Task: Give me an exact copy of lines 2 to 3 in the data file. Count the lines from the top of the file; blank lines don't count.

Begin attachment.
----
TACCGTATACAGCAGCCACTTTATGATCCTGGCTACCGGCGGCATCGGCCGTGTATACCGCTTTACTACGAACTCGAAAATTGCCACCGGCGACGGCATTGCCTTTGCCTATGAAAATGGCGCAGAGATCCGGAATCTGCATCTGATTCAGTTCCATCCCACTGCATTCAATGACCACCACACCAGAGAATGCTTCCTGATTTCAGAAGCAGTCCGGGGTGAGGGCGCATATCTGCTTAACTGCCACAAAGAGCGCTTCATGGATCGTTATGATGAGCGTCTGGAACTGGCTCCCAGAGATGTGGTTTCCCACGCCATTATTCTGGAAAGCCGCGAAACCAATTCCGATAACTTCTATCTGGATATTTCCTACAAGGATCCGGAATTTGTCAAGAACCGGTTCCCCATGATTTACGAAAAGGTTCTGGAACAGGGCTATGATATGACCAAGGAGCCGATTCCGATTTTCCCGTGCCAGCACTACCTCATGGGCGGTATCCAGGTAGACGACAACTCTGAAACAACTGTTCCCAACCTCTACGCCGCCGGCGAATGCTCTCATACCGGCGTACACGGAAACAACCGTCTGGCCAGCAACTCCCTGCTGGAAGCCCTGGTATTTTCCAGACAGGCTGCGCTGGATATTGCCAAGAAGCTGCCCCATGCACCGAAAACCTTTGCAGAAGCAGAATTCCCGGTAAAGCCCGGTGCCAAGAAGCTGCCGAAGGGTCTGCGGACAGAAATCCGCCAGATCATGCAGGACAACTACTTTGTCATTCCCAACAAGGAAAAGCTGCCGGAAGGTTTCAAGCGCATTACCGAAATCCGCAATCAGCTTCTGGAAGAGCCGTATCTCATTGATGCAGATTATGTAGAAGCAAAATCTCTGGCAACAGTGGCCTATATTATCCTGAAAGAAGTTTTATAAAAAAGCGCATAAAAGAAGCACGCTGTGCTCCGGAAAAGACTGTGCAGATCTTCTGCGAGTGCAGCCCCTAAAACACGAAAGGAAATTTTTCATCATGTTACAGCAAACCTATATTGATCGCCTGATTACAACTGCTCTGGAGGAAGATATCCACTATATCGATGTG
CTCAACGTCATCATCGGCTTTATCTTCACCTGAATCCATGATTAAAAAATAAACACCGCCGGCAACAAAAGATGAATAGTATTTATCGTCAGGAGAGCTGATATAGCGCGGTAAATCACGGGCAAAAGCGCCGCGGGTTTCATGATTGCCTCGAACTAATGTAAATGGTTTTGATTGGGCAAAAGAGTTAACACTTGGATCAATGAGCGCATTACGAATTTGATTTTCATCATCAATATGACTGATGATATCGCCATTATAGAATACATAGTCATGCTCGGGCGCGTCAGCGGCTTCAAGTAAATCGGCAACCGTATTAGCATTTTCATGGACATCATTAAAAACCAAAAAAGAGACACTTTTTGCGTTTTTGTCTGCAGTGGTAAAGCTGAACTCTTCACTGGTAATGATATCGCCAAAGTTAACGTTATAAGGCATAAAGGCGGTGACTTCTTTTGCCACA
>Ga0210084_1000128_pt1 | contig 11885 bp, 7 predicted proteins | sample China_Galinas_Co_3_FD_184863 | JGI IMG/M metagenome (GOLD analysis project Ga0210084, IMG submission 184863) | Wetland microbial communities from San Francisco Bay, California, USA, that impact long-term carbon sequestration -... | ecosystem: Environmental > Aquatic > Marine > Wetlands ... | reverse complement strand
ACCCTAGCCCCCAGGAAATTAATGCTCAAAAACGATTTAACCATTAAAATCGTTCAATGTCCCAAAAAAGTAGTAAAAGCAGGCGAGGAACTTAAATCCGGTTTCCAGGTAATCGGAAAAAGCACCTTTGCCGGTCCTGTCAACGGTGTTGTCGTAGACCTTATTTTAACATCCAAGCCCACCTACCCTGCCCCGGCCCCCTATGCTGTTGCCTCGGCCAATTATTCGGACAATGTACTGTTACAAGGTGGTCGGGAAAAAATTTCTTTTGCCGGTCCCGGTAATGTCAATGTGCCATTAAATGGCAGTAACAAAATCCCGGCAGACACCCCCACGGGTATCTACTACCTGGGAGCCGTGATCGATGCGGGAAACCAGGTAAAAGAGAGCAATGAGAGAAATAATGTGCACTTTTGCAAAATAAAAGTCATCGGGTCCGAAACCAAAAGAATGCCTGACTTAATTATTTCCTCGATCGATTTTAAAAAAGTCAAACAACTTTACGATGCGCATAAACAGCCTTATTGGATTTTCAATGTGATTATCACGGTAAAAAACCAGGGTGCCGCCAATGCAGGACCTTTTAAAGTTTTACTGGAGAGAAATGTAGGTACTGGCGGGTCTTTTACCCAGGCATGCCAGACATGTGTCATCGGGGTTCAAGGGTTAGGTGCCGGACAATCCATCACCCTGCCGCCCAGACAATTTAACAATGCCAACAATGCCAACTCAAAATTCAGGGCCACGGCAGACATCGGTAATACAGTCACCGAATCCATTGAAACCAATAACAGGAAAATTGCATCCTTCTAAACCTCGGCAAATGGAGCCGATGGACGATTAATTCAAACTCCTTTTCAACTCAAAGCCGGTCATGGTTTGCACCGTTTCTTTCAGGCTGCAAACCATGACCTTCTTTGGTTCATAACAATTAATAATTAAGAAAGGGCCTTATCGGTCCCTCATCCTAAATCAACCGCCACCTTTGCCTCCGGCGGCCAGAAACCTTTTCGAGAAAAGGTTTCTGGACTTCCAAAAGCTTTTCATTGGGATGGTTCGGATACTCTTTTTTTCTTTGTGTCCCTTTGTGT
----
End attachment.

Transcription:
CTCAACGTCATCATCGGCTTTATCTTCACCTGAATCCATGATTAAAAAATAAACACCGCCGGCAACAAAAGATGAATAGTATTTATCGTCAGGAGAGCTGATATAGCGCGGTAAATCACGGGCAAAAGCGCCGCGGGTTTCATGATTGCCTCGAACTAATGTAAATGGTTTTGATTGGGCAAAAGAGTTAACACTTGGATCAATGAGCGCATTACGAATTTGATTTTCATCATCAATATGACTGATGATATCGCCATTATAGAATACATAGTCATGCTCGGGCGCGTCAGCGGCTTCAAGTAAATCGGCAACCGTATTAGCATTTTCATGGACATCATTAAAAACCAAAAAAGAGACACTTTTTGCGTTTTTGTCTGCAGTGGTAAAGCTGAACTCTTCACTGGTAATGATATCGCCAAAGTTAACGTTATAAGGCATAAAGGCGGTGACTTCTTTTGCCACA
>Ga0210084_1000128_pt1 | contig 11885 bp, 7 predicted proteins | sample China_Galinas_Co_3_FD_184863 | JGI IMG/M metagenome (GOLD analysis project Ga0210084, IMG submission 184863) | Wetland microbial communities from San Francisco Bay, California, USA, that impact long-term carbon sequestration -... | ecosystem: Environmental > Aquatic > Marine > Wetlands ... | reverse complement strand